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CONTACT: Steve Buckstein
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Supporters of higher taxes in Oregon are desperate to debunk the overwhelming economic logic that the personal and corporate income tax increases in Measures 66 and 67 on the January ballot will result in tens of thousands of job losses.

Oregon Center for Public Policy asked economists at the Tax Policy Center in Washington, D.C. to challenge the analysis of two prominent Oregon economists, Bill Conerly and Randall Pozdena, which find that some 70,000 jobs will be lost if the two tax measures go into effect.

The Tax Policy Center economists, Roseanne Altshuler and Kim Rueben, came out with a four-page analysis attempting to discredit Conerly and Pozdena’s work.  But even in trying to do so, Altshuler and Rueben admit that “…the corporate income tax (and personal income tax) may place a drag on the economy…” and they go on to state that  “…the lack of a retail or wholesale sales tax in Oregon tends to encourage productive activity.”

In making the statements above, these critics confirm two of Conerly and Pozdena’s key assumptions:

1. Increased taxes have detrimental effects on the economy. 

2. Reducing tax liability improves productivity.

In responding to the Tax Policy Center authors, Bill Conerly noted that their criticism of his current work relied on differences the Center had with another analysis he did on another tax four years ago. Nothing in the Center’s report dealt with his current analysis, which found that some 30,000 jobs will be lost if Measure 66, the personal income tax increase, goes into effect.

Randall Pozdena noted that the Center criticized his analysis of 40,000 job losses from Measure 67, the corporate tax increase, by faulting his reliance on a study which included non-industrial countries.  Yet the same type of study, performed on ONLY industrialized countries by the OECD, reached the same conclusion as Pozdena and Conerly:  “Corporate taxes are found to be most harmful for growth, followed by personal income taxes….”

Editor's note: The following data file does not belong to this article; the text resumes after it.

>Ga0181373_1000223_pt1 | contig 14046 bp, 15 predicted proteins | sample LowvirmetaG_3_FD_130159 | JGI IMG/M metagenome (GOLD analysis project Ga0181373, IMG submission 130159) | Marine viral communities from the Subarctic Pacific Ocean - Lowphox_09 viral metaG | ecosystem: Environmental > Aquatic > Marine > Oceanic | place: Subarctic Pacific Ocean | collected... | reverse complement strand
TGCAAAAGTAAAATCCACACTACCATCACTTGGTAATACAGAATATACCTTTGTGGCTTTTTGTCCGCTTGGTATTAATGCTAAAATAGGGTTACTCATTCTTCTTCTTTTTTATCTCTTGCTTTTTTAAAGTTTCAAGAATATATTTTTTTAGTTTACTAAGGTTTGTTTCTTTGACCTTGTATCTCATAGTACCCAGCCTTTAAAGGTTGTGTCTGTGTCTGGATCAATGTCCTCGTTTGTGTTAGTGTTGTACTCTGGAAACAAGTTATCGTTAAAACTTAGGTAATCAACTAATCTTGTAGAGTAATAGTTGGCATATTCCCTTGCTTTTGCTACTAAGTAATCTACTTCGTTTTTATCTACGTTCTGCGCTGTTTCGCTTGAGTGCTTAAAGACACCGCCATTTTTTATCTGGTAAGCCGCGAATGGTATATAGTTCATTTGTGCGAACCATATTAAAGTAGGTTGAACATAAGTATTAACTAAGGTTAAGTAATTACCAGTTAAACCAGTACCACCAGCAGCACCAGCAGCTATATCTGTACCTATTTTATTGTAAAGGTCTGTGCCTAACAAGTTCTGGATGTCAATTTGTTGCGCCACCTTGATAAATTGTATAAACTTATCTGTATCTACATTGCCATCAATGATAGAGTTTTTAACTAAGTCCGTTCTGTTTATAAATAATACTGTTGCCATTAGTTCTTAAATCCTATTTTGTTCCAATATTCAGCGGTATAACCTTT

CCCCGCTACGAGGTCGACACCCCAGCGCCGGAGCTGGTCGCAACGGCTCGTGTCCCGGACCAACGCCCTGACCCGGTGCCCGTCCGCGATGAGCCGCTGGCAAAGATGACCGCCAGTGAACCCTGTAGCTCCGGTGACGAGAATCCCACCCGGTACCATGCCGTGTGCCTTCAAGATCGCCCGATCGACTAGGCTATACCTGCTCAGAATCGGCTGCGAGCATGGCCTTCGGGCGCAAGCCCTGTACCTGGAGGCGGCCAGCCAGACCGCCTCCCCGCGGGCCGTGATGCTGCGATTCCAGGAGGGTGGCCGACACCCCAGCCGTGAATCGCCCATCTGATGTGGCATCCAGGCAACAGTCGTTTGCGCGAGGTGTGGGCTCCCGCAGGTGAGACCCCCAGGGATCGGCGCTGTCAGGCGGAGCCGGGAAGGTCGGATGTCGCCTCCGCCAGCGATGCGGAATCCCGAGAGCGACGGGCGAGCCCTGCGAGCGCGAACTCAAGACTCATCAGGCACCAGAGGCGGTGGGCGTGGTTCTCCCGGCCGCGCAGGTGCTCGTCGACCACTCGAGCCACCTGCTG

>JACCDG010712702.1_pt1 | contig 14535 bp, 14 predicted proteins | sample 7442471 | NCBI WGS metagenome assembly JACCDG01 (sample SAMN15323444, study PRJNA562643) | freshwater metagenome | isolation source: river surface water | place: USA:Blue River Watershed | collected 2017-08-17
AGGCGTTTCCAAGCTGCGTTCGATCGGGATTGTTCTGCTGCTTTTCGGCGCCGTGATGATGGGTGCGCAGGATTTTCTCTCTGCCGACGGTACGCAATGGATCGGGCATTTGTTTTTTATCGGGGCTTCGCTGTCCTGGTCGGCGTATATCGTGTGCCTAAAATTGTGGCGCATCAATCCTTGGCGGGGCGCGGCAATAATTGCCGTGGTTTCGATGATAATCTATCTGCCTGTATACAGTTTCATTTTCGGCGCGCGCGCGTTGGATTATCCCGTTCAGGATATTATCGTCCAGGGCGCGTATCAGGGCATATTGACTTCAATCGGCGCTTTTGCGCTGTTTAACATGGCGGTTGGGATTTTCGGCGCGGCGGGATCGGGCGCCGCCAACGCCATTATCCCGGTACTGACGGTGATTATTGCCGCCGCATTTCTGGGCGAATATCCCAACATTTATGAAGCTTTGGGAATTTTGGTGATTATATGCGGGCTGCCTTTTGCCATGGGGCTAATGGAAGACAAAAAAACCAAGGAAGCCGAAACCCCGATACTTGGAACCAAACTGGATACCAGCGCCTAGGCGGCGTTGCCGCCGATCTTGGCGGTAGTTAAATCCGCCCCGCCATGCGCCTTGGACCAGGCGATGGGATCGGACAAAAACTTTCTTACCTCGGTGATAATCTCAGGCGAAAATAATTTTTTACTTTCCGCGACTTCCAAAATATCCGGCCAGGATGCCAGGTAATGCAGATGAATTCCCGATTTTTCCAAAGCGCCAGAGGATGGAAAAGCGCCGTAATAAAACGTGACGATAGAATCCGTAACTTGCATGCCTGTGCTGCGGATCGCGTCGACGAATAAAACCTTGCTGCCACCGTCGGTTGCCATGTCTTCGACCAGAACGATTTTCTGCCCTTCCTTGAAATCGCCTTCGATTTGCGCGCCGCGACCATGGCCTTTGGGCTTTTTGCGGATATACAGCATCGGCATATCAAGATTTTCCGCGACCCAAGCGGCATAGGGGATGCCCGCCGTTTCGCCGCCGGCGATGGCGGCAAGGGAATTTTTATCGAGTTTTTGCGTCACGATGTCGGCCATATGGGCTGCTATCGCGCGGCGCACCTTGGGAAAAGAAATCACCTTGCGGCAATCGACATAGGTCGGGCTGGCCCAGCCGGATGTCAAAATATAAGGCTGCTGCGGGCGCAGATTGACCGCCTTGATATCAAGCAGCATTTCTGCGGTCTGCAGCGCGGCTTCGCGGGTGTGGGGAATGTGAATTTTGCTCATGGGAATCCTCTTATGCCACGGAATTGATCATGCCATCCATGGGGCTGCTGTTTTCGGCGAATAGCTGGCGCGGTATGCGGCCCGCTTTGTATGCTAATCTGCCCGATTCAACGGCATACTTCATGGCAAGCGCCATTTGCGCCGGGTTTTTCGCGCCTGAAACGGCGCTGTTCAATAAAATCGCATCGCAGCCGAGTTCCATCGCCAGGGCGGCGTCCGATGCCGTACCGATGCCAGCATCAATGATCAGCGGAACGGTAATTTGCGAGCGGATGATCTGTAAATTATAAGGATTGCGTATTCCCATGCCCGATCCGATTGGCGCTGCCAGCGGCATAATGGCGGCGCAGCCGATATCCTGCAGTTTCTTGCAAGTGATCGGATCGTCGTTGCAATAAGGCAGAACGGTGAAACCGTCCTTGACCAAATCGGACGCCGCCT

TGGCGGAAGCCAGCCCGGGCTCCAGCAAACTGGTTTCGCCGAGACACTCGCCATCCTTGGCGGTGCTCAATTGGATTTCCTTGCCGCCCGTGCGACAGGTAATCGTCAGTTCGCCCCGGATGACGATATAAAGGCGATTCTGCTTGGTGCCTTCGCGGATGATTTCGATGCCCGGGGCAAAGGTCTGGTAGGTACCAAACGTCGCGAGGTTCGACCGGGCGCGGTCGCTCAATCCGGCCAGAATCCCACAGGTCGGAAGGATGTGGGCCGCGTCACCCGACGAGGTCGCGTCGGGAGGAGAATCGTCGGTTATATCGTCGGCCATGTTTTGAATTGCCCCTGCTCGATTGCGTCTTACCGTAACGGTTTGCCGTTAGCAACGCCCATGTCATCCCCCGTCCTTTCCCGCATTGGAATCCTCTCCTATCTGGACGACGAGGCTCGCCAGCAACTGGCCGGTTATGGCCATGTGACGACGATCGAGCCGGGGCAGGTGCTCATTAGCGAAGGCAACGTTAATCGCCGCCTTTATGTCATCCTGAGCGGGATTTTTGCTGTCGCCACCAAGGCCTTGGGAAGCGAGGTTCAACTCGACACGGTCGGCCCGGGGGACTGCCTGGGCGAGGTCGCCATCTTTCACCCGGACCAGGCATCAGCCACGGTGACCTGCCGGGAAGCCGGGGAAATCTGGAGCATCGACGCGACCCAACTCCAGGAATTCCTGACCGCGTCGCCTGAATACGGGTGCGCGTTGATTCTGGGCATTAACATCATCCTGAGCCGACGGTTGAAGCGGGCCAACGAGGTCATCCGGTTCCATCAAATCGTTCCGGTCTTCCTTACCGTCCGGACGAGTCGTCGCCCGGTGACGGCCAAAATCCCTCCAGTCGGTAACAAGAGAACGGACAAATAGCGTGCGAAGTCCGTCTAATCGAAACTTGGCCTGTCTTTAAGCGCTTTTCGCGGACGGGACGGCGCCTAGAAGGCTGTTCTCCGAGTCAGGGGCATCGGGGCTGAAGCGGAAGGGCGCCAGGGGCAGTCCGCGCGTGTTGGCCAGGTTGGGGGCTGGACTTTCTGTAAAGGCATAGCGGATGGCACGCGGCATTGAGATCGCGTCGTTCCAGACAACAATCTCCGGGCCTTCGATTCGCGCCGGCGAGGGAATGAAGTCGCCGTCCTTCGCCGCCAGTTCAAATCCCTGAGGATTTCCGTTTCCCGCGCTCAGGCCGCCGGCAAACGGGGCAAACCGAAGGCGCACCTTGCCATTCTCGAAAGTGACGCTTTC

Furthermore, Pozdena stated in his original analysis that, although his estimates are derived using studies based on country comparisons, tax competition among states is likely higher than among countries, resulting in greater leakage of jobs to the states that tax corporate incomes at lower rates.

Cascade Senior Policy Analyst Steve Buckstein welcomed the scrutiny of his institute’s work.  “As tax proponents have stated, the stakes are very high in this election.”

“I’m glad to see that even the Tax Policy Center economists agree with Cascade’s economists that higher taxes can place a drag on the economy,” Buckstein said. “The only question now is how much of a drag these new taxes will place on Oregon’s already dragging economy.”

“If 70,000 Oregonians who have jobs now lose them because of these tax measures, or if 70,000 Oregonians looking for work can’t find it because of these measures, I’m confident that Oregon voters will see that as too high a price to pay, and will vote NO on Measures 66 and 67 in January.”

Relevant documents:

Examination of Oregon’s Proposal to Raise the Top Corporate Tax Rate and Top Personal Income Tax Rates
Tax Policy Center, Roseanne Altshuler and Kim Rueben

Taxing the “Wealthy” More Will Cost 36,000 Oregon Jobs
by William Conerly, Ph.D.

Raising Oregon’s Corporate Income Tax Rate Will Cost 43,000 Oregon Jobs
by Randall Pozdena, Ph.D.

 

One Response to “Cascade Policy Institute Stands by Economic Analysisof Job Losses due to Measures 66 and 67”

  1. Christopher December 8, 2009 at 10:14 pm #

    Those of us who oppose tax increase are often branded as anti government when, in fact, we are pro-citizen, pro-transparency, pro-accountability and pro-community. We see the codependent relationship between those who want a subsidized reality and those who are deathly afraid of any who oppose a subsidized reality.